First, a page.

My Purpose

My Purpose

The purpose of this blog is to help people understand that music can be more then just entertainment, and what those things are. I want be able to help people with this blog. I don't know everything about music, I am still studying it, however, I will share what I have found. I hope you will be enlighted and edified by what I have to share. I worry that some people might turn a deaf ear to my blog if they read something on this blog that they don't agree with. I respect your beliefs. I don't agree with everything I read either. But I know you can find something that can help and interest you, if you just keep reading.

"Quotes Worth Mentioning"


When asked where his inspiration came from, Johannes Brahms said, "I immediately feel vibrations that thrills my whole being. These are the Spirit illuminating the soul power within, and in this exalted state, I see clearly what is obscure in my ordinary moods: Then I feel capable of drawing inspiration from above, as Beethoven ... Straighway the ideas flow in upon me, directly from God, and not only do I see distinct themes in my mind's eye but they are clothed in the right forms, harmonies, and orchestration. Measure by measure, the finished product is revealed to me when I am in those rare, inspired moods." "The powers from which all truly great composers like Mozart, Schubert, Bach and Beethoven drew their inspiration is the same power that enabled Jesus to work his miracles. It is the same power that created our earth and the whole universe"
("Talks with Great Composers", Arthur M. Abell)

"Give me power over he who shapes the music of a nation, and I care not for who shapes it laws"
Napolian Bonaparte

“Intellectual enlightenment consists of instruction in the arts, numbers, history, speech, and government. Music consummates a man’s life, giving his rituals meaning. Music has a trensforming effect on its listeners, and should be the first principle of government.” -The Teachings of Confucius.

I quote some remarks between,Gene R. Cook, and Mik Jagger made a few years ago:
Cook: "I have the opportunity to be with a lot of young people. Many say your music does not affect them adversely in any way. Others say it effects them in a very bad way. What is your opinion? What is your impact?”
Jagger "Our music is calculated to drive the kids to sex. It's not my fault what they do. It's up to them. I'm just making a lot of money.”
Cook: He was in Mexico making a profane and pornographic music video because the cost is 1/3 there. In addition it is easier to produce such videos there at the moment. He explained that though such videos with explicit sexual behavior is illegal on US national television, it soon will be, and they want to have the videos ready. Now not only audio pornography can be portrayed, but they can view it as well. He was making more money this way."
Jagger:“It doesn't matter what you do in life, there are no rules. There is no god. You can take whatever you want. It doesn't matter."

"To encourage literature and the arts is the duty which every good citizen owns to his country."
George Washington

"Music has the power of producing a certain effect on the moral character of the soul, and if it has the power to do this, it is clear that the young must be directed to music and must be educated in it."

(more qoutes to come)

PLEASE NOTE: It would greatly benefit the reader to follow blog postings from the first post to the most recent. Using the Blog Archive in the left column of the page to jump to the oldest posts. For now I will see if I can find a way to display the posting in chronilogical order, first post to the latest post.

Thursday, May 5, 2011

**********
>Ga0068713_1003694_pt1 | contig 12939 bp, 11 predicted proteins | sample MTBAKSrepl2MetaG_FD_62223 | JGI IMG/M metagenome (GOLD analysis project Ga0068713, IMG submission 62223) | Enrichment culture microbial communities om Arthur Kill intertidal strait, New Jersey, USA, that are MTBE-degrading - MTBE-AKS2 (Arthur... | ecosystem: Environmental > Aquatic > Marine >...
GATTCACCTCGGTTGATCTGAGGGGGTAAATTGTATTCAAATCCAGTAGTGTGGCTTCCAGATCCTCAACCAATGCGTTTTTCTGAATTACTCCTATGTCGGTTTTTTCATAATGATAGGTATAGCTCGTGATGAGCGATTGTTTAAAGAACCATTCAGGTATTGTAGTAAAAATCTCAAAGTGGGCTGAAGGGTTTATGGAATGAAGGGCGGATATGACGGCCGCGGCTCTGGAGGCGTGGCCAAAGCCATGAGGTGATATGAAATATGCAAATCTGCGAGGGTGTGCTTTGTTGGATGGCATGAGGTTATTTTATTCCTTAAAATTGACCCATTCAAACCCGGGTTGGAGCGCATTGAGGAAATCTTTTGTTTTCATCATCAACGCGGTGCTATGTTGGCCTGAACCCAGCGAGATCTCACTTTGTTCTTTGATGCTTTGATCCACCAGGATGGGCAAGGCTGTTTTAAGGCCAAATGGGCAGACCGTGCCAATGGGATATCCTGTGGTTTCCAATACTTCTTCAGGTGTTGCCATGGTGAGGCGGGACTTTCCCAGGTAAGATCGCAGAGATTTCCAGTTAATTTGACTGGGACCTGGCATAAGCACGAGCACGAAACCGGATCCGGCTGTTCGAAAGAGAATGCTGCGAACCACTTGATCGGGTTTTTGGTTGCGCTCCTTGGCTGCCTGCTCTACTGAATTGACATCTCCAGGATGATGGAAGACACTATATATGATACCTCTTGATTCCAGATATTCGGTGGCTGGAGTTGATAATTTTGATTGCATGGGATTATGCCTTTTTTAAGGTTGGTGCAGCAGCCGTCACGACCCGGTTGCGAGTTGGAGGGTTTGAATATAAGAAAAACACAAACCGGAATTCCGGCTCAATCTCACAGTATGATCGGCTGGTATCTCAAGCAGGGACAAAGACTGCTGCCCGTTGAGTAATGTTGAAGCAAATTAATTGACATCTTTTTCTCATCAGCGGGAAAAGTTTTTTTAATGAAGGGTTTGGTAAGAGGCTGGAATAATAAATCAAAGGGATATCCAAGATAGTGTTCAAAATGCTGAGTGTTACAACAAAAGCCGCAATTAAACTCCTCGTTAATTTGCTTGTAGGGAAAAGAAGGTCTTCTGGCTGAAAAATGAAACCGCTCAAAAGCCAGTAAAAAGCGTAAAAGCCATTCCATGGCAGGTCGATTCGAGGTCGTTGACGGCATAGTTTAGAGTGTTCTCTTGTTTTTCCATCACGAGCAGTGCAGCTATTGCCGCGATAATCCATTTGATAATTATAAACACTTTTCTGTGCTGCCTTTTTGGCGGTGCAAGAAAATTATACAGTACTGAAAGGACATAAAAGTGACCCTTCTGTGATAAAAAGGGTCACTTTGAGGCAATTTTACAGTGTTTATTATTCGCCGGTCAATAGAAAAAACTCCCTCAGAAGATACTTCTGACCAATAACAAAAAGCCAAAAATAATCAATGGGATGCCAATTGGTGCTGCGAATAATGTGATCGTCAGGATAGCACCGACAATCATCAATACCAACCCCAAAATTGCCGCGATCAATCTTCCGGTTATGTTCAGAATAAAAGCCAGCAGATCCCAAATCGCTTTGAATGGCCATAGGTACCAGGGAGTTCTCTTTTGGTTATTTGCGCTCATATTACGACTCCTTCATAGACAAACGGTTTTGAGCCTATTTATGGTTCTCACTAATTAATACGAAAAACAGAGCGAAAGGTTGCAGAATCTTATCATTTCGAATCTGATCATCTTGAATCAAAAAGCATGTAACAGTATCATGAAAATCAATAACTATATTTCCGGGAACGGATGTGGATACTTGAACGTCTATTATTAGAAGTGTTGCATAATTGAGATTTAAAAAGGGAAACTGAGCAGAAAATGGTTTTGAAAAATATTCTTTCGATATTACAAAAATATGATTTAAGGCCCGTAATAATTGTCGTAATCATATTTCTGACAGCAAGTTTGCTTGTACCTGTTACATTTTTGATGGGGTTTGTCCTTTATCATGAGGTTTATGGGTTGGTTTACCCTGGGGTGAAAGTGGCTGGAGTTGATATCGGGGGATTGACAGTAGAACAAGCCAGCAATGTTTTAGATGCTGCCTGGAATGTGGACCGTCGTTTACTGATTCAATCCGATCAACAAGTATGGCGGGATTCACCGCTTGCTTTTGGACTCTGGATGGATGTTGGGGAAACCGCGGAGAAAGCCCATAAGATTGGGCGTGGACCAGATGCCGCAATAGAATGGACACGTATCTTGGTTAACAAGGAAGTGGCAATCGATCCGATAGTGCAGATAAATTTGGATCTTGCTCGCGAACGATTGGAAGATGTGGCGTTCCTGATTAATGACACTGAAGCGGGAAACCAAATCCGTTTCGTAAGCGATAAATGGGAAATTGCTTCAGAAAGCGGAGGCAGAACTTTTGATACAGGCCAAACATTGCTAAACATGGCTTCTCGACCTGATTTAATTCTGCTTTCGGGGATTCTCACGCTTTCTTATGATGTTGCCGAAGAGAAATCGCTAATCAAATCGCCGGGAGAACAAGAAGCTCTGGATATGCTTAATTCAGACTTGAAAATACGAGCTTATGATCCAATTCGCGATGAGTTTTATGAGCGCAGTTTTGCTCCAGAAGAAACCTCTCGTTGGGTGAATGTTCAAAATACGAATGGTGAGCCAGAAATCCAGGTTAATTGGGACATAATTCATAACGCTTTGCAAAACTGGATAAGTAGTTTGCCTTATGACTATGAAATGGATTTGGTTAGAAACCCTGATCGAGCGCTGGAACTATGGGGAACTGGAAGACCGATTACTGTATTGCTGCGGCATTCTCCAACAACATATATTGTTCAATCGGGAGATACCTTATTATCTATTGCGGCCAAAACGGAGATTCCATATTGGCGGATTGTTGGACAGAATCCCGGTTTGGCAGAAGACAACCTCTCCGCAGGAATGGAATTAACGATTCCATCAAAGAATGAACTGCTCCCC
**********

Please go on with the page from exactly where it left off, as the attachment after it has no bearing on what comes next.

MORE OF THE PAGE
In the spring of 1942 some English and American women were incarcerated in a prisoner of war camp in Sumatra held captive by the Japanese. The conditions were deplorable and the treatment inhumane. For 18 months, Margaret Driver kept thinking of creative projects to keep the morale of the camp up in order to repel despair and hopelessness from consuming the women. At the conclusion of that time, Nora Chambers approached Margaret with the idea of trying to sing well-known pieces of classical music without words. Having an extraordinary musical memory, Margaret was able to arrange works such as Bach’s Jesu, Joy of Man’s Desiring, O Danny Boy, Humeresque, and Dvorak’s New World Symphony in four-part female chorus. She had no staff paper, but somehow over a period of months wrote down 24 arrangements. Rehearsing the pieces drew the women together and unified them as they sat on boxes at night with one lamp to light the music. The women would try the pieces together at first, and then divide into sections to rehearse the more difficult sections. Due to the terrible conditions, the women were in a weakened state suffering from a myriad of physical maladies. It was difficult in this debilitated state to have the breath control to sing the long phrases, yet somehow they rose to the task. One survivor said the music allowed them “not to be in the dirty squalor of the POW camp, but there were transported somewhere else, beautiful and free.” They began their rehearsals in the fall of 1943 and on December 1st they had their first concert. As they gathered to sing, many were not strong enough to stand. As Margaret prepared to begin the concert, one of the Japanese guards came angrily to her shouting in a language that she could not comprehend, but the meaning was clear. He did not wish them to begin. Margaret payed him no notice and carried on anyway. When the mellifluous strains of the music began, he sat down entranced by the experience. Throughout the horrific experiences of the war, these women survived with their music. It enabled them to be transported out of the wretchedness of their condition to a place of beauty and nobility. A film entitled Paradise Road produced in ??? recounts this miraculous story. In 1983 I was preparing to perform on a gala fund raising event at the Kennedy Center for the Performing Arts in Washington D.C. The evening was to include some very well known performers including Jean Stapelton, Douglas Fairbanks Jr., Tammy Grimes, Jerome Hines, Mistlov Rostopovich???? and the headliner for the evening...Ethel Merman??? As the event approached, we read in the New York Times that Merman had checked in to the Roosevelt Hospital in New York City, due to some extraordinary pain in her leg. She had gone visiting to the hospital as she did weekly for years to visit the sick. Her father was cared for in that hospital to the end of his life, and she was very grateful for the care he received. As a result, she donated an afternoon a week for years to visit the sick and try to bring some cheer by chatting with or singing to those in the hospital. This particular visit, she met with her doctor who diagnosed her illness to be a pinched sciatic nerve. He was mistaken. In actuality she had suffered the first in a series of strokes, that would shortly terminate her life. All we knew was that Merman was “indisposed” and our audience would be vastly disappointed. Martin Feinstein??? of the Kennedy Center called Merman to inquire as to her health, and more particular the status of her performing at the gala. She assured him that she had never missed a performance, and she was not about to start now. He asked her about the dress rehearsal. She queried as to why she should have to rehearse, given she had been singing the number since 1946. Martin assured her that it was not for her that the rehearsal was scheduled but rather that the conductor would appreciate the rehearsal. She ended the conversation by saying “if he wants to rehearse, he knows where to find me”. And so, Bill Huckabee took the train from Washington to New York to have the rehearsal experience of his life. He returned to tell us that, though she was gracious enough to sing through the numbers from her hospital bed, he could not possibly see how she could be well enough to be with us on the week-end. The appointed day arrived and Miss Merman arrived with her agent Donald Sadler???? to find out the order of the bows (as if anyone would have the stupidity to try to bow after Merman!) She was obviously not feeling at all well, and asked to go directly to her dressing room to await her entrance. Mr. Sadler??? sensed my disappointment, as I had held a lifetime dream of meeting this Broadway legend. He beaconed me to her dressing room when she was settled there. I simply wanted to tell her it was a supreme honor to be sharing the stage with her, and how much I had admired her career, and her autobiography. She was gracious and I noticed her medications (demerol). She had the unmistakable look of someone in excruciating pain. I truly wondered, as I watched the difficulty with which she moved, whether she could make it through the performance. When my numbers were finished, I sneaked out into the house to observe her performance and also the reaction of the audience. The lights went out, and from the darkness, as she found her way to center stage, an announcement... “ladies and gentlemen...Ethel Merman! A pin spot hit her center stage as the crowd went wild. The upbeat introduction began to Irving Berlin’s 1946 hit Annie Get Your Gun, and Merman belted out like no one has before or since There’s No Business Like Show Business! I watched nearly 40 years drop away and witnessed her body rejuvenate and restore. The pain evaporated and in its place was the intensity and vitality of a teenager. Somehow, the music transported her back to a time when there was no pain, and there was a reservoir of unlimited energy. Demerol does not actually take the pain away, it causes the brain to “ignore” it by “numbing” part of the sensory perception. Music can do the same thing. Not all music, you understand, but music that has meaning to the person in pain. It would be her last performance, and I cannot imagine how, in spite of what she was suffering, it could be bettered. That experience was reinforced when a very dear friend of mine, Doris Heninger met me coming out of a local nursing home in tears. I asked what was wrong and she tearfully explained that her dear mother, Mrs. Wolford, was in terrible pain and no matter how hard the doctors seemed to try and relieve it, they were unsuccessful. It was awful for Doris to witness her mother in this condition and have no ability to help. She was having to leave for a moment of respite to regain her composure to go back and face the scene again. I asked if Doris knew what were her mother’s favorite songs. Both being musicians, it was an easy question. I suggested that she go home and put on tape a continuous play of her mother’s favorite songs. She did so and reported to me that the tape had the power to give her peace and remove the pain better than the morphine and demerol. She used this therapy to the end of her mother’s life. It was a sweet solution to a very difficult concern. Are you using music to help you? Would someone know the songs that would help if you were in similar trouble?